In order to maintain the Europe's momentum when it comes to energy reduction and saving, the EU are now mulling over a 35% reduction target for 2030. EurActiv picked up on a draft for its scheduled 'energy efficiency review' which says that a 35% reduction would be needed to reap the benefits of jobs and growth, and stabilise energy security.
The target, which may seem overly ambitious, is to remain non-binding until at least 2017, meaning that it would currently only be a guideline for member states. It will be based on an absolute and definitive reduction in primary energy usage across the EU, equating to 1312 million tonnes of oil-equivalent energy. While the target is only indicitive, it does show the EU's intentions regarding energy policy in the coming years and it's a good sign for all those concerned with rising energy costs and the renewables debate.
EurActiv themselves carried out research a week prior to the paper being released, which illustrate the impact higher efficiency targets would have on GDP growth, jobs, energy security and emissions cuts - all positive in their own way.
New target likely to be in excess of 30%
While the top commissioners of the EU were able to agree on an energy reduction plan, the fabled 40% target for a reduction in carbon emissions never materialised and no agreement was made. EU President, Jose Manuel Barroso, is openly sympathetic to a robust and effective energy savings target however, and has given green lights all round to energy and climate commissioners to push for a target higher than 25%. A number closer to 30% or 35% remains likely.
The EU's Secretary General, Catherine Day, has opposed these 'excessive' figures, saying she is holding out for a more sensible figure of 25%-27% in the interests of cost effectiveness. Another official who is openly opposing the ambitious energy savings target said, “The bottom line is that this [target] has to be fully in line with the rest of the 2030 package, it has to be politically acceptable, it also has to be technically feasible. If you have a higher energy efficiency target then that has implications for costs in the non-ETS (Emissions Trading System) sectors, especially for some member states.”
What about businesses?
There are a number of business who are currently supporting the idea that ambitious energy saving goals are the most cost effective way to cut emissions and secure our energy future. Just this week some leading European businesses reiterated their call for an ambitious EU-wide energy saving target. The call from a host of blue-chip companies that specialise in energy efficient equipment, including Kingspan, Knauf Insulation, Opower, Philips, Schneider Electric and Siemens, was orchestrated by the European Alliance to Save Energy (EU-ASE). It follows a similar letter sent to Commission President José Manuel Barroso by ministers from Belgium, Denmark, Germany, Greece, Ireland, Luxembourg and Portugal that also urged the Commission to support a binding efficiency target for 2030.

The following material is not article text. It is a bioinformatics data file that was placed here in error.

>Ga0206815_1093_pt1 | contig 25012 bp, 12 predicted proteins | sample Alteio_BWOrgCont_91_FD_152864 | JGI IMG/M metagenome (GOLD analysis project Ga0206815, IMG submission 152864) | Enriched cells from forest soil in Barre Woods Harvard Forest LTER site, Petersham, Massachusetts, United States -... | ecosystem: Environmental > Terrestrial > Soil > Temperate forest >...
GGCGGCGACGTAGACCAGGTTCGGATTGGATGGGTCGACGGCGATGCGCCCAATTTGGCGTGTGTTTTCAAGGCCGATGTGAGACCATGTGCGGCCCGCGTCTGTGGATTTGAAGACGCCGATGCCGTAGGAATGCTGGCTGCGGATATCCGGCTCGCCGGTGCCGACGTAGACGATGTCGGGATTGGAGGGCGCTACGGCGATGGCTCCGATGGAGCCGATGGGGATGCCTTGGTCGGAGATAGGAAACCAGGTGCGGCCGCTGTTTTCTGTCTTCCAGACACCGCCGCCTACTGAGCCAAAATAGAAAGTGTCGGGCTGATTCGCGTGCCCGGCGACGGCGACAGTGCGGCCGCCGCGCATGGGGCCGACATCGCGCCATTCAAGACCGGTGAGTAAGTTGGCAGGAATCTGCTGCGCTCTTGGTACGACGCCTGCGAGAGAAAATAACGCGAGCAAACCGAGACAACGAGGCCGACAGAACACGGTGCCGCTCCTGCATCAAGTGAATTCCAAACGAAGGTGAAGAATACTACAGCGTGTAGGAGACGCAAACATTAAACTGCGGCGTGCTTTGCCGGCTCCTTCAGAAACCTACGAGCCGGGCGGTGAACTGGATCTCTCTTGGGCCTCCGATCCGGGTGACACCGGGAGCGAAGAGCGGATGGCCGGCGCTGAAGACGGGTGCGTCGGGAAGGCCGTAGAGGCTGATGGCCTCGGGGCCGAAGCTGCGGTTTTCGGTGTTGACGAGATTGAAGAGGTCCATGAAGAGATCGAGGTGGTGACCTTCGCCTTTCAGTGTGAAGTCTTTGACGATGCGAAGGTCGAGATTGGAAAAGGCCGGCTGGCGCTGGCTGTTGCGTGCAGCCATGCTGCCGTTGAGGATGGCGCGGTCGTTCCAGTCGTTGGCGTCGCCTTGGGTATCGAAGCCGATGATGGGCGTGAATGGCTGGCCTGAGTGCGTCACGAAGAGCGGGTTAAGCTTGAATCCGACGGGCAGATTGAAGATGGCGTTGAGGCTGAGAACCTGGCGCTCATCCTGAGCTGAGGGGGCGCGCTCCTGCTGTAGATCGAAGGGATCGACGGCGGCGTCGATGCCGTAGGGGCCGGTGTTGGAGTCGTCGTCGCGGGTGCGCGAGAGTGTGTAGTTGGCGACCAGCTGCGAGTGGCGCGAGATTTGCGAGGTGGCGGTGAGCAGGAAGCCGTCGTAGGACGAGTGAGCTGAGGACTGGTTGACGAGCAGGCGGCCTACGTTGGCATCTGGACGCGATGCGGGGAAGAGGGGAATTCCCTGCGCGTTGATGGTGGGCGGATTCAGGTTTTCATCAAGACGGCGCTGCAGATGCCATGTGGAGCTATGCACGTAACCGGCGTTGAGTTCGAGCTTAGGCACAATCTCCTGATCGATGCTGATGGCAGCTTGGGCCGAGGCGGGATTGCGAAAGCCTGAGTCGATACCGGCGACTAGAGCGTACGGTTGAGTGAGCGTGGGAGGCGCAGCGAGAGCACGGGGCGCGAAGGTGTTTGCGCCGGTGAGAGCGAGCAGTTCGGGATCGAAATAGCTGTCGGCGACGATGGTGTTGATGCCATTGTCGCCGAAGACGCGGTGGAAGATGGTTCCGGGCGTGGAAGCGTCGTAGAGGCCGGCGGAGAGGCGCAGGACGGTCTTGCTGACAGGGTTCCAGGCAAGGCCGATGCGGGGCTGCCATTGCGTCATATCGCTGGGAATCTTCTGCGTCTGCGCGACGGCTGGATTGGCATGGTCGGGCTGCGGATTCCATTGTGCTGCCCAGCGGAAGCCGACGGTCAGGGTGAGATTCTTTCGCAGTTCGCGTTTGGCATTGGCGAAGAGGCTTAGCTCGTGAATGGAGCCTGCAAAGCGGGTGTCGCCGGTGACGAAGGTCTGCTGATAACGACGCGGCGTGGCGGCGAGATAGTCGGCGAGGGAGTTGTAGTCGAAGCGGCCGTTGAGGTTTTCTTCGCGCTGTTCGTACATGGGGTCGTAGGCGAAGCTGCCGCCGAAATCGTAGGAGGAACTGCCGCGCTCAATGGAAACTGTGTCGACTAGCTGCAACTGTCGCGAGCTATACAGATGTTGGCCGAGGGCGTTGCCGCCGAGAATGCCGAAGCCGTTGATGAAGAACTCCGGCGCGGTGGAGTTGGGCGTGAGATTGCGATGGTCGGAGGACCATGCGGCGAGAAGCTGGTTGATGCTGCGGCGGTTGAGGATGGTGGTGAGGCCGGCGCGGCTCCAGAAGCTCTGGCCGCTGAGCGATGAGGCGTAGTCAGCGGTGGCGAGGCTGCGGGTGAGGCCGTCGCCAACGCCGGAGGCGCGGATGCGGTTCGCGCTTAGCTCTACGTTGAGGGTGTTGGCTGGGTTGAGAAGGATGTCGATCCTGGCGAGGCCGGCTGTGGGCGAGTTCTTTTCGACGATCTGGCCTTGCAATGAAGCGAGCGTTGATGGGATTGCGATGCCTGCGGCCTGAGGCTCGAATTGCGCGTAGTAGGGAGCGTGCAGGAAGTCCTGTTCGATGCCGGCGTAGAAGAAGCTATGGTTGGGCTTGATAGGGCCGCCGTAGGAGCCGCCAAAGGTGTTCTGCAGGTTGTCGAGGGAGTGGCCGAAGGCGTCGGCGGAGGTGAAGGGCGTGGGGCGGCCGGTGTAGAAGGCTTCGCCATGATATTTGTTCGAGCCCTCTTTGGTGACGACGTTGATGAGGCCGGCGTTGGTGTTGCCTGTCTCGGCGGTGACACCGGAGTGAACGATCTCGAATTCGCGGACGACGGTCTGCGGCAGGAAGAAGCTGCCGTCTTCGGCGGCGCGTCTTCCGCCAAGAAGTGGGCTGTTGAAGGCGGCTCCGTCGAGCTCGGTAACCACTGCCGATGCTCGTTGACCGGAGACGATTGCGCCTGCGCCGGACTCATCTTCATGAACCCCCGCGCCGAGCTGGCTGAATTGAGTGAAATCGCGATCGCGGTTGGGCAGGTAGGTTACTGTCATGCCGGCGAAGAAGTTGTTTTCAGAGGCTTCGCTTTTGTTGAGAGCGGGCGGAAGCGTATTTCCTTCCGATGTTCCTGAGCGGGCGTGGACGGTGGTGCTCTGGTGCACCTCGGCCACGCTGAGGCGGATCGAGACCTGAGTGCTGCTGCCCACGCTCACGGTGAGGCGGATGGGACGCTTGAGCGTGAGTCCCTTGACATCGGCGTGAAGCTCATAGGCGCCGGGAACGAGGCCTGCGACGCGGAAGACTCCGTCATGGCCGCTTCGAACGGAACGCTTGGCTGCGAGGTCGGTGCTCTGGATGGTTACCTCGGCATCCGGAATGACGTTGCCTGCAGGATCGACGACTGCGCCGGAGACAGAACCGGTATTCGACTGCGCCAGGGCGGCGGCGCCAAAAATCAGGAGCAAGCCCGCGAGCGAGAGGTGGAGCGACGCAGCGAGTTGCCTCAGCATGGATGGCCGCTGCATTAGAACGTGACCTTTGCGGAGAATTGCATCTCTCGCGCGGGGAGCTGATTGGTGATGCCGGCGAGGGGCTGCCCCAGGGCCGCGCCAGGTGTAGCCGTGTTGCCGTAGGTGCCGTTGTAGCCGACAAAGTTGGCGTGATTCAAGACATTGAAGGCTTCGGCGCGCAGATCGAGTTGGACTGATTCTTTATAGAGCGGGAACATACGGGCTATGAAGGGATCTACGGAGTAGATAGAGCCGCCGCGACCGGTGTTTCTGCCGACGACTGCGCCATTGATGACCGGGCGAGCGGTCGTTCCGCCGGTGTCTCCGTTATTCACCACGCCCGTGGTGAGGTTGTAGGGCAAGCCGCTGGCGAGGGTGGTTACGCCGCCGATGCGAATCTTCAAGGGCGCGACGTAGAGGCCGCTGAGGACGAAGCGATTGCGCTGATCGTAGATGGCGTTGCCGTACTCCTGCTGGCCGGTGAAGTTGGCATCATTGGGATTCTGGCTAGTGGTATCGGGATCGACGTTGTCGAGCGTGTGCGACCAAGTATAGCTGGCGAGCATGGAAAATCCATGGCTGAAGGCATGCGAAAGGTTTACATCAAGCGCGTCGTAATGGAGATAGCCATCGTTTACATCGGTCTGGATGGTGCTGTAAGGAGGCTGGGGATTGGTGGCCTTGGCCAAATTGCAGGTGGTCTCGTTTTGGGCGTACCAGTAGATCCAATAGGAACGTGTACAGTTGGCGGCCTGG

EU-ASE have argued that the upfront cost of investing in an ambitious energy efficiency plan would be offset by energy savings that would be made in the 2020's. In other words, spending now to save later. It estimates that this energy saving could be as high as 1 trillion euros. As such, EU-ASE are now piling pressure onto the European Commission to come up with a binding and official target - at the moment these targets are nothing more than a signpost for member states.
There's no doubt that the recent crisis in the Ukraine and Russia's complete dominance the energy imports market have had an impact on Brussel's renewed interest in energy policy. The division doesn't stop with EU commission though, there's divide among the countries themselves. Germany and Denmark are very much driving the campaign for 30% and 35% energy saving targets for 2030. But they face opposition from a number of Eastern European countries with outdated heating sytems that would require extensive overhauls if they are to meet the target. The UK has also argued against binding technology specific targets, on gthe grounds that a single tough emissions reduction goal would allow individual nations to decide how best to curb emissions.
The president of EU-ASE, Monica Frassoni, however commented that an ambtitious energy saving goal would help to stimulte investment in the energy efficiency sector and aid in delivering cost effective emissions reductions. She said, "The Commission must objectively look at the best options for our society to decarbonise, safeguard our energy security and keep our economy competitive. Never before has real action on energy efficiency been so crucial for Europe. This is not time to play politics."
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